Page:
Natural History Museum London Out of Hours

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Last week I was lucky enough to spend some time in the Natural History Museum in London with no-one else around. It’s one of my favourite places to visit in the UK and even better it is completely FREE.

If you do want to take a look around I would recommend going early in the morning to avoid the crowds. I would also recommend taking a look online and time your visit so you can attend one of  the special sessions such as NATURE LIVE which run daily. At these short talks you can hear from the researchers and curators who work behind the exhibitions on display with the collections.
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There is so much more to the museum than dinosaurs but it wouldn’t be right to feature a blog post without  a picture of Dippy.

Speaking of collections, you wouldn’t believe it from the empty looking main hall in the photograph below but there are over 70 MILLION specimens held in the museum. 70 MILLION. Can you get your head round a number that big? I can’t. These range from giant squid to tiny specimens on microscopic slides.

I had a spare 30 minutes to take the ‘spirit tour’ at the museum which was fantastic but be warned it can be a bit gruesome (see the photo of the partially digested squid head found in a sperm whales stomach below – I would love to have one of those on my mantelpiece). I learnt a lot more about the museum from the trail and the guide was able to answer questions about the specimens and collections. The tours run daily and give a peek into some of the specimens in the museum. The giant squid was impressive but seeing some of the original specimens Darwin collected on the Beagle voyage was very special.
I also learnt that the museum uses flesh eating beetles to clean the bones of specimens and I saw a jar of sperm whale eyes. It would be a great visit for a Halloween trip.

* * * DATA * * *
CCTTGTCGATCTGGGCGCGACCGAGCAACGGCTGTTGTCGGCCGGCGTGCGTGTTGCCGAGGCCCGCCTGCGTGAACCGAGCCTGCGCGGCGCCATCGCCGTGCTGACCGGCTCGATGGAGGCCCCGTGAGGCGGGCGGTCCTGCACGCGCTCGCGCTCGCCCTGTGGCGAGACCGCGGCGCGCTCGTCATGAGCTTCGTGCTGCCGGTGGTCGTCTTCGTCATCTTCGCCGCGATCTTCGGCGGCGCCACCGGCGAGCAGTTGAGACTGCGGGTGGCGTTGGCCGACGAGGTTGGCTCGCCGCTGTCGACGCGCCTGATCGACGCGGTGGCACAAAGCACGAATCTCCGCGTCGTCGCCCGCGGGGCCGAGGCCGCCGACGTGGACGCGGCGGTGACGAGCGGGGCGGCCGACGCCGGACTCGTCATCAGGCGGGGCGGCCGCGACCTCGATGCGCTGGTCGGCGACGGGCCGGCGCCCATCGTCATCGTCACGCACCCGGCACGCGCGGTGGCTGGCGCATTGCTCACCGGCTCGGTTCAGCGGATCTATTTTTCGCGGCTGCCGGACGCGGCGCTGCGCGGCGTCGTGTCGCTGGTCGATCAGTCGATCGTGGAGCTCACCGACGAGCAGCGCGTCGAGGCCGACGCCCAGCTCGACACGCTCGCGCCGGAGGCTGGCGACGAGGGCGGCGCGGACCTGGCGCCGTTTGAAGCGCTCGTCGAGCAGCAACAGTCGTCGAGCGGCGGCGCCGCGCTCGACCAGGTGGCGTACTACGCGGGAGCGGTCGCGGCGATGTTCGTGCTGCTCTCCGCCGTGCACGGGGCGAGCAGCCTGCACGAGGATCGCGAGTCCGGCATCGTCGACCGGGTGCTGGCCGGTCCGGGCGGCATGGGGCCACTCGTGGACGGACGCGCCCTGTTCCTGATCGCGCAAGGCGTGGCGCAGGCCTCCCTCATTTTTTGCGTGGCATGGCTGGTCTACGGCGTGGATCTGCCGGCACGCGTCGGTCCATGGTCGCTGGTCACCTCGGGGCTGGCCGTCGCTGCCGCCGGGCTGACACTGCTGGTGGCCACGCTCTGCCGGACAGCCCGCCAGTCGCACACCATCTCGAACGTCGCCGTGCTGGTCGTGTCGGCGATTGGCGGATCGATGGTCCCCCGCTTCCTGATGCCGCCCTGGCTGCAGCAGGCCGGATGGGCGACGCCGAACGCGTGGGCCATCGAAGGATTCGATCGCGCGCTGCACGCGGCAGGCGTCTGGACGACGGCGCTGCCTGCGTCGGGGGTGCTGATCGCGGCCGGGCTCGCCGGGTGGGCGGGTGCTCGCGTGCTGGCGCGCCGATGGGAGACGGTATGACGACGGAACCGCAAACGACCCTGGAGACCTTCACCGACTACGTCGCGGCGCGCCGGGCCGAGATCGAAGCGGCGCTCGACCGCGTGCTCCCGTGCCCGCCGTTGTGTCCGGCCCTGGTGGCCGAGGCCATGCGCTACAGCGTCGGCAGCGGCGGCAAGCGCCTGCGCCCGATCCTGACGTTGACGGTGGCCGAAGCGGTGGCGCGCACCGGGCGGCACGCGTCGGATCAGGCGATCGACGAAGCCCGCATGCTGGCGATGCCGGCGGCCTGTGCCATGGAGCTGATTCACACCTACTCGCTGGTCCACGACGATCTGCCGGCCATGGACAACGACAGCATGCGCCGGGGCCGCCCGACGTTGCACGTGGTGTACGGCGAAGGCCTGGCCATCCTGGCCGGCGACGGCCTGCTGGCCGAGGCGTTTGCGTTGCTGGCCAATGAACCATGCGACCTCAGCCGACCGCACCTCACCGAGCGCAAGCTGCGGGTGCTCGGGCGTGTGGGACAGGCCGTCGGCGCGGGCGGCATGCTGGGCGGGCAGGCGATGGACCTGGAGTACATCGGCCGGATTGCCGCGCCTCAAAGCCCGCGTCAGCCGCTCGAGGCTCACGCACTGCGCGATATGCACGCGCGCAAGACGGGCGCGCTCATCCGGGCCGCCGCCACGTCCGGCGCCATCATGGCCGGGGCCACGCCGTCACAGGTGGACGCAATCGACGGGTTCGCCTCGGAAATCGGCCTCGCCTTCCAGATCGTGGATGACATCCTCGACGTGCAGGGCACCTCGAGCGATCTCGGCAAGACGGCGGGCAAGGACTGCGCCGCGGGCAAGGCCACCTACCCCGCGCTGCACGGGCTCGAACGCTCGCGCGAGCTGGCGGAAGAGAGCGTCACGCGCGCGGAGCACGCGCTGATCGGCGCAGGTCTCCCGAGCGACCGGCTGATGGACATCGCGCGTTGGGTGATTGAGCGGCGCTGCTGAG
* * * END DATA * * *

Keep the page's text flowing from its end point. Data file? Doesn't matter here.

Beyond the exhibitions that make you go WOW, OOH and EWW. The museum is also an active research institute partnering with universities around the globe to answer some of the big scientific questions from understanding complex ecosystems to investigating the fundamental geological processes that shape our planet and solar system. These questions are being answered through use of the museum collections, expertise and resources.
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Darwin watching over the main hall.
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The Earth Hall. Unfortunately the escalators weren’t working so I couldn’t travel through the Earth.
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A partially digested head from a Sperm Whale’s stomach of course.
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Disco rocks are found on the first floor of the museum.
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This was my favourite exhibition in the museum which is the Images of Nature gallery. There are some beautiful drawings, paintings and visualisations of nature.
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I was visiting the museum for Universities Week 2014 so there were lots of pop-up exhibitions going on including a volcano on the lawn.  
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A view of  of the main hall from above
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At the very top of the hall is a section of trunk from the giant sequoia tree. It’s HUGE and this tree was over 1300 years old when it was felled. 
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The museum is far to big to get round in one day. I’ve been a number of times and still haven’t seen most of the building. I’m glad I wandered up to the top of the hall to see this ceiling though.

I really enjoyed  the ‘Treasures’ exhibition too and you can explore that online. It’s a small exhibition but each of the exhibits in this collection are of mind-blowingly huge significance. This includes a first edition book of Darwin’s On the Origin of Species published in 1859 and the oldest UK lion skull since the extinction of wild cave lions. I didn’t even know these were a thing.

If you walk through the doors of the Natural History Museum I think it’s impossible to walk out again without saying ‘Wow, I never knew that’.

The museum is open every day from 10 am and is FREE!

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